Our study had two goals: a) to adapt an online, wellness single-session intervention (SSI) tailored to Greek adolescents' needs, b) to assess the SSI’s appropriateness and acceptability, and c) to evaluate the impact of the SSI on depression, anxiety, and subjective well-being by conducting a school-based randomized control trial. To conduct this project, we collaborated with the National Kapodistrian University of Athens and the University Mental Health Research Institute in Greece.
We adapted the “Common Elements Toolbox” (COMET), an online SSI previously developed for undergraduate students, which includes four evidence-based modules: cognitive restructuring, gratitude, behavioral activation, and self-compassion. Participants were Greek high school students from Athens, Greece. Each participant was randomized to complete either the COMET modules or a control condition focused on self-awareness exercises.
Our results reveal that the SSI was well-received, culturally-appropriate for Greek adolescents. It could improve students’ sense of control and adjustment in challenging situations. Data collection for follow-up evaluations (i.e., depressive symptoms, anxiety symptoms, and subjective well-being) is ongoing. After all follow-up data have been collected, the results of the completed trial will be used to evaluate the effectiveness of the SSI. If the SSI is found to be effective, Greek schools could apply it to increase access to mental healthcare, pending completion of the larger trial.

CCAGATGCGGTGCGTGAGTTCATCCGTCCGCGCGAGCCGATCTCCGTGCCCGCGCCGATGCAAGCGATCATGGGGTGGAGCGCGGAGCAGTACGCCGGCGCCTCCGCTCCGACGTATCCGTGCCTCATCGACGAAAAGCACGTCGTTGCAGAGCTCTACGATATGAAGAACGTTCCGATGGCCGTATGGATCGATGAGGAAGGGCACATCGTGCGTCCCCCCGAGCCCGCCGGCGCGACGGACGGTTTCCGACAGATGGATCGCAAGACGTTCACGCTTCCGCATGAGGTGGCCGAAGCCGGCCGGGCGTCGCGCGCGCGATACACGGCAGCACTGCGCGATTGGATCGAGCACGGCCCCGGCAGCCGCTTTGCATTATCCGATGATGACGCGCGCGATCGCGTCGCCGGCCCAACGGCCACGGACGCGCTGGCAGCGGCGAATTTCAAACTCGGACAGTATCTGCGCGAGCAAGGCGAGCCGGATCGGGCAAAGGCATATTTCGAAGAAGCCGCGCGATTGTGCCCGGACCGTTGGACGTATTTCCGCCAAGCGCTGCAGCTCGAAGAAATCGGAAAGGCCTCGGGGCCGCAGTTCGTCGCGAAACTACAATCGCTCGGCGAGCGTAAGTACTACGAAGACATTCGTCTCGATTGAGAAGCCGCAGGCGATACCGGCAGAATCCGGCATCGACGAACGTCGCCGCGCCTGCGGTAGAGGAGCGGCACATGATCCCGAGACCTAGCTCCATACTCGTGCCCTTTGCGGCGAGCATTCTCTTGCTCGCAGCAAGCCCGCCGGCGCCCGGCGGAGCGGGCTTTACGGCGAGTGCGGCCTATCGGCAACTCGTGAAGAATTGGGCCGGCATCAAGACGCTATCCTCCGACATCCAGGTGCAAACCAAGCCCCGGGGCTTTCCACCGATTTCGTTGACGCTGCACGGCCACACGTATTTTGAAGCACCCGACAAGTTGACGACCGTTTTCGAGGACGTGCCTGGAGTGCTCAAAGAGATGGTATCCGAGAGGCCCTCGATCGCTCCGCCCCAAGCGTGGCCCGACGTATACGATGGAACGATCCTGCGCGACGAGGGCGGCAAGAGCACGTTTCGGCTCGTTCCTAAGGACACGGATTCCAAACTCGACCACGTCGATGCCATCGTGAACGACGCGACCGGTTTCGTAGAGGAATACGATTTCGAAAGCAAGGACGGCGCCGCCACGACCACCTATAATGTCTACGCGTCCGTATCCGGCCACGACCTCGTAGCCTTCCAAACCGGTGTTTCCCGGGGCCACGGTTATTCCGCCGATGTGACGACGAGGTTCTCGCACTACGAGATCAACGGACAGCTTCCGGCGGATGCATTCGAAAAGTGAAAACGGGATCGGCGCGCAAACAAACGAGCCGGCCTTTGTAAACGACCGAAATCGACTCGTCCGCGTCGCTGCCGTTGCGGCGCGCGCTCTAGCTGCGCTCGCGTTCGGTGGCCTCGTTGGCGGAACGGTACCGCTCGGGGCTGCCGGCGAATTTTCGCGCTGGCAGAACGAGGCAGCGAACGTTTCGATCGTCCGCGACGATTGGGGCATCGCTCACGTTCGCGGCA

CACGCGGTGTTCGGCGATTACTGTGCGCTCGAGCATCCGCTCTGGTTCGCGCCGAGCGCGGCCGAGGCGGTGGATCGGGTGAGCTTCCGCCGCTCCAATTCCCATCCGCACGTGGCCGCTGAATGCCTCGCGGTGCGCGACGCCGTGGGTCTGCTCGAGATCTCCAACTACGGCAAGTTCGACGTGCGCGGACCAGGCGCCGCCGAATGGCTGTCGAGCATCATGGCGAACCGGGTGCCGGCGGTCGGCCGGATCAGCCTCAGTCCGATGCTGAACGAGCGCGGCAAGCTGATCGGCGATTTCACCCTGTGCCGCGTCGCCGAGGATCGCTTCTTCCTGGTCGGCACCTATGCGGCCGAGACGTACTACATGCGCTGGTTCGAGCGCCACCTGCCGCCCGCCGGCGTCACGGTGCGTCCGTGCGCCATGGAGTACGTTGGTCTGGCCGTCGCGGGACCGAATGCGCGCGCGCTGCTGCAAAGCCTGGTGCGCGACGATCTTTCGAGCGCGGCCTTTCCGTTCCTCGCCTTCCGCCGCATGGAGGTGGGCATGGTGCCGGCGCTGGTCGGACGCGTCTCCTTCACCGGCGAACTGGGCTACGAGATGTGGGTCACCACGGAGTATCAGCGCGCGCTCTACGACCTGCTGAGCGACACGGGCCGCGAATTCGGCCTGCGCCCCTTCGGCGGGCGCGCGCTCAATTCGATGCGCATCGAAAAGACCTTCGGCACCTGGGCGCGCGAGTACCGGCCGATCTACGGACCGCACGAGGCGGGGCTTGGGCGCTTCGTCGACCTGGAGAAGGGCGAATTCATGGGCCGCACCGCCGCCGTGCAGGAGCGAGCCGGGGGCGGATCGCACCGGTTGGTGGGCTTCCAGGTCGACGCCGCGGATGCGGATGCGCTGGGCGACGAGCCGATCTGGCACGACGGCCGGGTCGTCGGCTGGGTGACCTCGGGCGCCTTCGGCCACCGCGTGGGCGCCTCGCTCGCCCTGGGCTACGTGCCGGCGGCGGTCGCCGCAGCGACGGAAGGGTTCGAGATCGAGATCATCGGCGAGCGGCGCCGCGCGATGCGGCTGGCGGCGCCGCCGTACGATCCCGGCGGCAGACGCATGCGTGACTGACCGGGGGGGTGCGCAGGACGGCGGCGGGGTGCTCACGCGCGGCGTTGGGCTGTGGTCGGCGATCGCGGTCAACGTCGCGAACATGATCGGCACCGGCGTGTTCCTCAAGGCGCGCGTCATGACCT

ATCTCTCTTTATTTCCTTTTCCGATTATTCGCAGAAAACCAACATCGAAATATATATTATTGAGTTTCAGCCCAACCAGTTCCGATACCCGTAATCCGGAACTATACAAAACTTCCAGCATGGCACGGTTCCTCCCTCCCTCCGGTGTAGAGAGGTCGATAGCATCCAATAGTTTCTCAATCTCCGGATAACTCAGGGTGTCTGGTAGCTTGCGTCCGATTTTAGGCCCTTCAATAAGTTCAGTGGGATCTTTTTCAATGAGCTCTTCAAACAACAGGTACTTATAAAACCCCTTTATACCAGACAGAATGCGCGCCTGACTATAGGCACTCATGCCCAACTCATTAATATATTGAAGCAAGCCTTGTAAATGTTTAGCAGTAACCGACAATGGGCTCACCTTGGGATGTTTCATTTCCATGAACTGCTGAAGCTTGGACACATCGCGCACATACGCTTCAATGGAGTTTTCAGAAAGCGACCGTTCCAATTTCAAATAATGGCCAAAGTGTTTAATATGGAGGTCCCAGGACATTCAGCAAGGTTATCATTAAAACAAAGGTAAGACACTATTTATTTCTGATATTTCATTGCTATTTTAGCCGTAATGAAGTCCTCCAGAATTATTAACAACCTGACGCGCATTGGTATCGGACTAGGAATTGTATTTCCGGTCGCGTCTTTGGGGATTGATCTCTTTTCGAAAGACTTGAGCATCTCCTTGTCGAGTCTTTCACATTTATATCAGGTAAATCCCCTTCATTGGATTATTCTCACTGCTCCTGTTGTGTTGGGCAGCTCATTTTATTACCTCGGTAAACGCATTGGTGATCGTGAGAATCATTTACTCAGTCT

Creating a well-received, brief online intervention that could address barriers to treatment, such as high costs and stigma, consolidated my interest in digital mental health and implementation science. Our team will continue improving the intervention in future trials. Additionally, working on a multisite project not only expanded my skills in psychological research, but also taught me to work in diverse, multicultural teams. As a result of this experience, I solidified my interest in pursuing a Ph.D. in clinical psychology. This study was made possible by the generous grant from the Center for Undergraduate Research and Fellowships.